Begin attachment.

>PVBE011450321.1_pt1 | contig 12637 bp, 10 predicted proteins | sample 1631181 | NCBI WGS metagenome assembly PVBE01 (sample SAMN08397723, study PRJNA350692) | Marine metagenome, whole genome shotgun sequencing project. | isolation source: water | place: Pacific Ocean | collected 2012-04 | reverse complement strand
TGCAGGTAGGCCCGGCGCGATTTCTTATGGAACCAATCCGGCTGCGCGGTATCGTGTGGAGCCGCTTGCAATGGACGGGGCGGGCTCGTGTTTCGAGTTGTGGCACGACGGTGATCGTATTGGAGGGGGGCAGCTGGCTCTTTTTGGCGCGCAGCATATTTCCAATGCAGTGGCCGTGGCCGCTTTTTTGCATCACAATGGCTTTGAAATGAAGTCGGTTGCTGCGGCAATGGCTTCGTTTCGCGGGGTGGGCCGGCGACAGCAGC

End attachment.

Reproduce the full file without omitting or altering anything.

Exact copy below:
>PVBE011450321.1_pt1 | contig 12637 bp, 10 predicted proteins | sample 1631181 | NCBI WGS metagenome assembly PVBE01 (sample SAMN08397723, study PRJNA350692) | Marine metagenome, whole genome shotgun sequencing project. | isolation source: water | place: Pacific Ocean | collected 2012-04 | reverse complement strand
TGCAGGTAGGCCCGGCGCGATTTCTTATGGAACCAATCCGGCTGCGCGGTATCGTGTGGAGCCGCTTGCAATGGACGGGGCGGGCTCGTGTTTCGAGTTGTGGCACGACGGTGATCGTATTGGAGGGGGGCAGCTGGCTCTTTTTGGCGCGCAGCATATTTCCAATGCAGTGGCCGTGGCCGCTTTTTTGCATCACAATGGCTTTGAAATGAAGTCGGTTGCTGCGGCAATGGCTTCGTTTCGCGGGGTGGGCCGGCGACAGCAGC